t to assign me?

  It had to be a trick, or maybe even some kind of joke.

  It had to be the Council’s way of getting back at me for always ignoring their rules in favor of making my own.

  How could I—a skinny, scrawny, semi-stubby-nosed, flat-chested, twelve-year-old girl—how could I possibly take on a big, strong, raging hulk of a guy who’d spent the better part of his life chopping his competition into small, bloody bits?

  Just because I was dead—just because he couldn’t technically harm me—didn’t mean I wasn’t quaking with fear. Because I was—I really, truly was. And I’m not afraid to admit it.

  “I know it seems like a lot to ask of a fairly new Soul Catcher such as yourself,” Bodhi said. “But not to worry, the Council only assigns what they know you can handle. The fact that you’re here means they believe in you, so it’s time you try to believe in you too. You have to at least try, Riley. What is it Mahatma Gandhi once said?” He looked at me, pausing as though he actually expected me to provide the answer, and when I didn’t he said, “Full effort is full victory.” He paused again, allowing the words to sink in. “All you can do is give it your best shot. That’s all anyone can ever ask of you.”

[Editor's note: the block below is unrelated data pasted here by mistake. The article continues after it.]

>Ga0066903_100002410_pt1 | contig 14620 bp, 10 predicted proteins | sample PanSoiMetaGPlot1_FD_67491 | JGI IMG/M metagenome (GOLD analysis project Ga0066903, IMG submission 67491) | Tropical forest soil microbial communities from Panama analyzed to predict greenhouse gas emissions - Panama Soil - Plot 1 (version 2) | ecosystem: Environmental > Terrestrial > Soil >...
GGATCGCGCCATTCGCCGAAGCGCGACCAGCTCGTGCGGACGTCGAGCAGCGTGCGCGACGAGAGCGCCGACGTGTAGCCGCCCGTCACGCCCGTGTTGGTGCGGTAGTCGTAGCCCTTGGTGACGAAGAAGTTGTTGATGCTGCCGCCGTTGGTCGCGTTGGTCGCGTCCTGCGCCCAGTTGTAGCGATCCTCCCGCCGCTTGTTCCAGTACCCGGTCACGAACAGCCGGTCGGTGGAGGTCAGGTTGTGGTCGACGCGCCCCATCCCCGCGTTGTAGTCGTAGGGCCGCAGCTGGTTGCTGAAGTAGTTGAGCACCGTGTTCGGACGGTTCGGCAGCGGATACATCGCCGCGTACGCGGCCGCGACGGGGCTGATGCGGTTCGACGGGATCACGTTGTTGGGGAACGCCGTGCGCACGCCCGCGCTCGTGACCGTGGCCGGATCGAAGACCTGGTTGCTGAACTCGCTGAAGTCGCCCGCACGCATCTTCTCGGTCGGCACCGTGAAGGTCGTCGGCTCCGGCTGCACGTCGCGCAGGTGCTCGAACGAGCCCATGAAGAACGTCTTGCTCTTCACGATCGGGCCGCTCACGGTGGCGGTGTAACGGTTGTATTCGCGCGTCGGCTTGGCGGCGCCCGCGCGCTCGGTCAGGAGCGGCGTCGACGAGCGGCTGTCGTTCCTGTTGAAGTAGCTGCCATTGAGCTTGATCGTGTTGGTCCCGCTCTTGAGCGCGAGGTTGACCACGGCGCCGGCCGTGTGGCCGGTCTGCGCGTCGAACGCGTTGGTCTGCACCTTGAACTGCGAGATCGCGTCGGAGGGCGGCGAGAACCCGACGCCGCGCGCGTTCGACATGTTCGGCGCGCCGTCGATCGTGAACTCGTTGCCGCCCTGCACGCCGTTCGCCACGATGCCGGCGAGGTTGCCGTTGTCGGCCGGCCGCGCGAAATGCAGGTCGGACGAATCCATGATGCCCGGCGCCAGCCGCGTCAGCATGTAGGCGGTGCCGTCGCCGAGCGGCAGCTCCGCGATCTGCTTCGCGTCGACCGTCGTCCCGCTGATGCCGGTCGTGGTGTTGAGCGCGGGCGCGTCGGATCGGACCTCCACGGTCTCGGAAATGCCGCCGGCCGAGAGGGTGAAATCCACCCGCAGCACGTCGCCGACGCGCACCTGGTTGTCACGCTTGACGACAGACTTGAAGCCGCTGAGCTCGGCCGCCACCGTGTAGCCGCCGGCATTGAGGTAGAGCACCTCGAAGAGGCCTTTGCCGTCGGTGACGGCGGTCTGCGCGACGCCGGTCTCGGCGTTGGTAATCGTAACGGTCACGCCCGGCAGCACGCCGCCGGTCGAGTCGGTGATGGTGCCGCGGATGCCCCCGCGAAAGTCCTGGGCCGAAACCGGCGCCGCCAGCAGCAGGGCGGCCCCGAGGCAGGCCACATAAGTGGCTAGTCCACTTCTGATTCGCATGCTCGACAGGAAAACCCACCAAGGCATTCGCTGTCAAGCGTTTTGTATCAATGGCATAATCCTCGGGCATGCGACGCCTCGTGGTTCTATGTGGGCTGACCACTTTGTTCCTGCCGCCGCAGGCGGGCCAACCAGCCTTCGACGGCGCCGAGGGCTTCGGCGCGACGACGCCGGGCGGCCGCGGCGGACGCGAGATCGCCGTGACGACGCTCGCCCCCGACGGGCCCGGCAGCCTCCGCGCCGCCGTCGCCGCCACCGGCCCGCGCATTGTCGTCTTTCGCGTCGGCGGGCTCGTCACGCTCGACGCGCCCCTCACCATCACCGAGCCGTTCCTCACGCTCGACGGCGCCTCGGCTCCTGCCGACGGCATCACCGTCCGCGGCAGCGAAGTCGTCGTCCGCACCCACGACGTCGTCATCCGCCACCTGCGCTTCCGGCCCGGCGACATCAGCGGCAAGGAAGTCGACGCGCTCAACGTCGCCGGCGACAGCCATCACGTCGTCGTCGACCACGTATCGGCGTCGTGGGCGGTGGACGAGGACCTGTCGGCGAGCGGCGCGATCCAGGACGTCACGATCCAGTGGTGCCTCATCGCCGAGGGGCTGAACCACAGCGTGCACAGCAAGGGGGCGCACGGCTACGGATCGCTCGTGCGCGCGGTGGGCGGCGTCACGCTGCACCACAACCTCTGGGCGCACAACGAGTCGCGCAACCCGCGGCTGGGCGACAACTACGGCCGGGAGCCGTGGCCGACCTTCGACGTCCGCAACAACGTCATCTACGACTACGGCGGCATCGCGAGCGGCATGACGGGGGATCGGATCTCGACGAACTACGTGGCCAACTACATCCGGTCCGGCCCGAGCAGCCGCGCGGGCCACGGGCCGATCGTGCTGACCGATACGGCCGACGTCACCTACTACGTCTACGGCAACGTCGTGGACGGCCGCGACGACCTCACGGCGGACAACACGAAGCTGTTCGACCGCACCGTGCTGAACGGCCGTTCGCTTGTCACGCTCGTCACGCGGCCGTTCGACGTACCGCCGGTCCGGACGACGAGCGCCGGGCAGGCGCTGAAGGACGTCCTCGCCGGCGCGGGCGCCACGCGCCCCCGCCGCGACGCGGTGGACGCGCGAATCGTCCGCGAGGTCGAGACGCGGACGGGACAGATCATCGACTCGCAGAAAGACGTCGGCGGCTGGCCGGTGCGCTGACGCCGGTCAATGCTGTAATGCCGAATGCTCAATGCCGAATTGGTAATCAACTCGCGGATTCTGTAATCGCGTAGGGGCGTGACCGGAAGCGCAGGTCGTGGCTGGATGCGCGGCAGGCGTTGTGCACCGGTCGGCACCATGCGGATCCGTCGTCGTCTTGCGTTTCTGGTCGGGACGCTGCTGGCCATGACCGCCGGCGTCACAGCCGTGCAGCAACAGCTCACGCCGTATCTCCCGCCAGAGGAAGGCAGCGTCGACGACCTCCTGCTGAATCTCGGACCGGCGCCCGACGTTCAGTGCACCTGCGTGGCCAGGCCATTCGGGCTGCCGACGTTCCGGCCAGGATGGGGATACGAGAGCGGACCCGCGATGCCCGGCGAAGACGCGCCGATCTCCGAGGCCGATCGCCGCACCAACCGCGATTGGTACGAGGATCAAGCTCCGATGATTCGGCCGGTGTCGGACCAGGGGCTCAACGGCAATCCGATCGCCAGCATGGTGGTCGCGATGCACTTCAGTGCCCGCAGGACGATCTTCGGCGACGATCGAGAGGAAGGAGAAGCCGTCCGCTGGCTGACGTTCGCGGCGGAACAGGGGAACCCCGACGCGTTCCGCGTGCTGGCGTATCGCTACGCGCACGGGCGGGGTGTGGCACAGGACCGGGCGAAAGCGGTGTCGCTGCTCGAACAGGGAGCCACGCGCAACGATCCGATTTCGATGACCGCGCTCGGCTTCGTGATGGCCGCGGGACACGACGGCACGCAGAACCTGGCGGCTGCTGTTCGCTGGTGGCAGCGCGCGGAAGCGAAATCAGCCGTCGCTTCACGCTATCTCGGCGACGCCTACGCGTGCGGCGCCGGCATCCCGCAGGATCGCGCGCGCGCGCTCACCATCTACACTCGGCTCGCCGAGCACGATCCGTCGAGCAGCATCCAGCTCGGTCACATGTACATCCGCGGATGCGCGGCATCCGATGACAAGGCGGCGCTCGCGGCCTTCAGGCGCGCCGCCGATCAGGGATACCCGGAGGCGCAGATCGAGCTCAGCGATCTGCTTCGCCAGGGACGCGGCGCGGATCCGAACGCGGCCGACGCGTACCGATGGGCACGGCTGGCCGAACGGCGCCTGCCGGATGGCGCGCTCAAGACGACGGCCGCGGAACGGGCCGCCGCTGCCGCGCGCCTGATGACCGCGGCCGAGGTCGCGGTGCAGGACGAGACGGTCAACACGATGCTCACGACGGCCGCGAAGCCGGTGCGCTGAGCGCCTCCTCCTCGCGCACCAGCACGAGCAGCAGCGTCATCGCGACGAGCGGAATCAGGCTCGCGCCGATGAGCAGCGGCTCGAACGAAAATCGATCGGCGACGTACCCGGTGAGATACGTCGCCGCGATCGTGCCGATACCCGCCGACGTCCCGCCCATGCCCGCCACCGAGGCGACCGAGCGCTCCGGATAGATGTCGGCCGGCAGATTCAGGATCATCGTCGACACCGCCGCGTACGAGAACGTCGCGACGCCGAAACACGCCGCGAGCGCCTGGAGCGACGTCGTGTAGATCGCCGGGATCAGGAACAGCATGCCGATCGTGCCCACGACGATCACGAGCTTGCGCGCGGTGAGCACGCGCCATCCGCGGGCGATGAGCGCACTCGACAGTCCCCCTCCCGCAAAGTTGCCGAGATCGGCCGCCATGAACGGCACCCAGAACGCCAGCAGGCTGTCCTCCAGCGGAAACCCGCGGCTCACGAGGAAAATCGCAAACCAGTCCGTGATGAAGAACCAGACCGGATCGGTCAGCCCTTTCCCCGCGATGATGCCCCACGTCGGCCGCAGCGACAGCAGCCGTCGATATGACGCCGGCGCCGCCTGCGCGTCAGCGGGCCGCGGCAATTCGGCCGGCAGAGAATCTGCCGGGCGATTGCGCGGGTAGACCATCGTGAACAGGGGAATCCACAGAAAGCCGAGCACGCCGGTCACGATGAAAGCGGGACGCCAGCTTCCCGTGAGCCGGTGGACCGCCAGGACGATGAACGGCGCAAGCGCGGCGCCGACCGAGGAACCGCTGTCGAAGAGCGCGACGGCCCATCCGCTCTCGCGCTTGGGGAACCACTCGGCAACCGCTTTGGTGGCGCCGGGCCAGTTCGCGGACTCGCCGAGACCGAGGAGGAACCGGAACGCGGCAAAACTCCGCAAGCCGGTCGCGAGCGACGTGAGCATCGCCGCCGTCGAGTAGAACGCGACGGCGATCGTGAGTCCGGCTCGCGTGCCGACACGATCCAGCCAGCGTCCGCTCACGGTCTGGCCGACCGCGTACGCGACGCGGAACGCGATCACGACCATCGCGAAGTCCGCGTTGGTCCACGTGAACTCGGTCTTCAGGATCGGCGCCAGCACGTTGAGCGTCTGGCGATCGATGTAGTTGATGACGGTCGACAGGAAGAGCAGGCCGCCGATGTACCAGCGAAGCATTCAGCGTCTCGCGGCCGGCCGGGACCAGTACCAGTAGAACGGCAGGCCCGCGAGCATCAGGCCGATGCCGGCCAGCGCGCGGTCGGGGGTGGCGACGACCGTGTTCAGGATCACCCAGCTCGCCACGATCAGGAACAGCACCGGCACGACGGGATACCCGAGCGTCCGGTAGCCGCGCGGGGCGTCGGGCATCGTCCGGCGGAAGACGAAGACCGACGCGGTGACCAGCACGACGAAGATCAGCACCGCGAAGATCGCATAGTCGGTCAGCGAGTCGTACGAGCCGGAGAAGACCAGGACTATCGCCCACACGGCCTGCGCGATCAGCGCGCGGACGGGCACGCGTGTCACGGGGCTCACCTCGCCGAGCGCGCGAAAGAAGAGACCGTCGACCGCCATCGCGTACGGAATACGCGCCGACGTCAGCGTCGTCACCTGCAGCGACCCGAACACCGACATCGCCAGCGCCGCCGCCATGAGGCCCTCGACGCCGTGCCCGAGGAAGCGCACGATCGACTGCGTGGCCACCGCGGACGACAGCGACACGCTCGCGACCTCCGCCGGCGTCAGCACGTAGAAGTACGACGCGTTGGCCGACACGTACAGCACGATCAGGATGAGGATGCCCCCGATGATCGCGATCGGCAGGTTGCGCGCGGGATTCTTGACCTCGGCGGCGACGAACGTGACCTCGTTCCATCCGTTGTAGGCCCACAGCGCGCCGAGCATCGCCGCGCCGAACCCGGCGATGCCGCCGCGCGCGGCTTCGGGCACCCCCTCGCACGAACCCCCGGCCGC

I sighed and looked away. Believing in myself was not something I was used to struggling with—if anything I bordered on dangerously overconfident. Then again, the situation I faced wasn’t the least bit normal, or usual for that matter. And even though I knew I’d asked, if not begged for it, I still couldn’t help but resent the Council just the tiniest bit for indulging me.

  “And what about those other Soul Catchers?” I asked. “The ones who were sent before me and failed? I’m assuming the Council believed in them too, no?”

  Bodhi chewed his straw, ran a nervous hand through his hair, and said, “Turns out, it didn’t end so well for them …”

  I squinted, waiting for more.

  “They got lost. Sucked so deep into his world that they …” He paused, scratched his stubble-lined chin, and took his sweet time to clear his throat before he said, “Well, let’s just say they never made it back.”

  I stared, my mouth hanging open, empty of words.

  I was outmatched. There was no getting around it. But at least I wouldn’t have to go it alone. At least I had Bodhi and Buttercup to serve as my backup.

  “But please know that Buttercup and I will be right here if you need us. We’re not leaving without you, I promise you that.”